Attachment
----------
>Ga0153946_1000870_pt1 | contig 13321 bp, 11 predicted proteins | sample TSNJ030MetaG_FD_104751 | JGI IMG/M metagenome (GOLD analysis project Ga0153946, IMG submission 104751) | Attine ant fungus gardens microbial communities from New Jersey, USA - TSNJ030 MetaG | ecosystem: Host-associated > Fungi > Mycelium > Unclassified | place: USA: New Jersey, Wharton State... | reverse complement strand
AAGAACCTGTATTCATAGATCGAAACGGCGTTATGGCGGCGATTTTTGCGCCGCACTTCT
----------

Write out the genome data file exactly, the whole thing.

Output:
>Ga0153946_1000870_pt1 | contig 13321 bp, 11 predicted proteins | sample TSNJ030MetaG_FD_104751 | JGI IMG/M metagenome (GOLD analysis project Ga0153946, IMG submission 104751) | Attine ant fungus gardens microbial communities from New Jersey, USA - TSNJ030 MetaG | ecosystem: Host-associated > Fungi > Mycelium > Unclassified | place: USA: New Jersey, Wharton State... | reverse complement strand
AAGAACCTGTATTCATAGATCGAAACGGCGTTATGGCGGCGATTTTTGCGCCGCACTTCT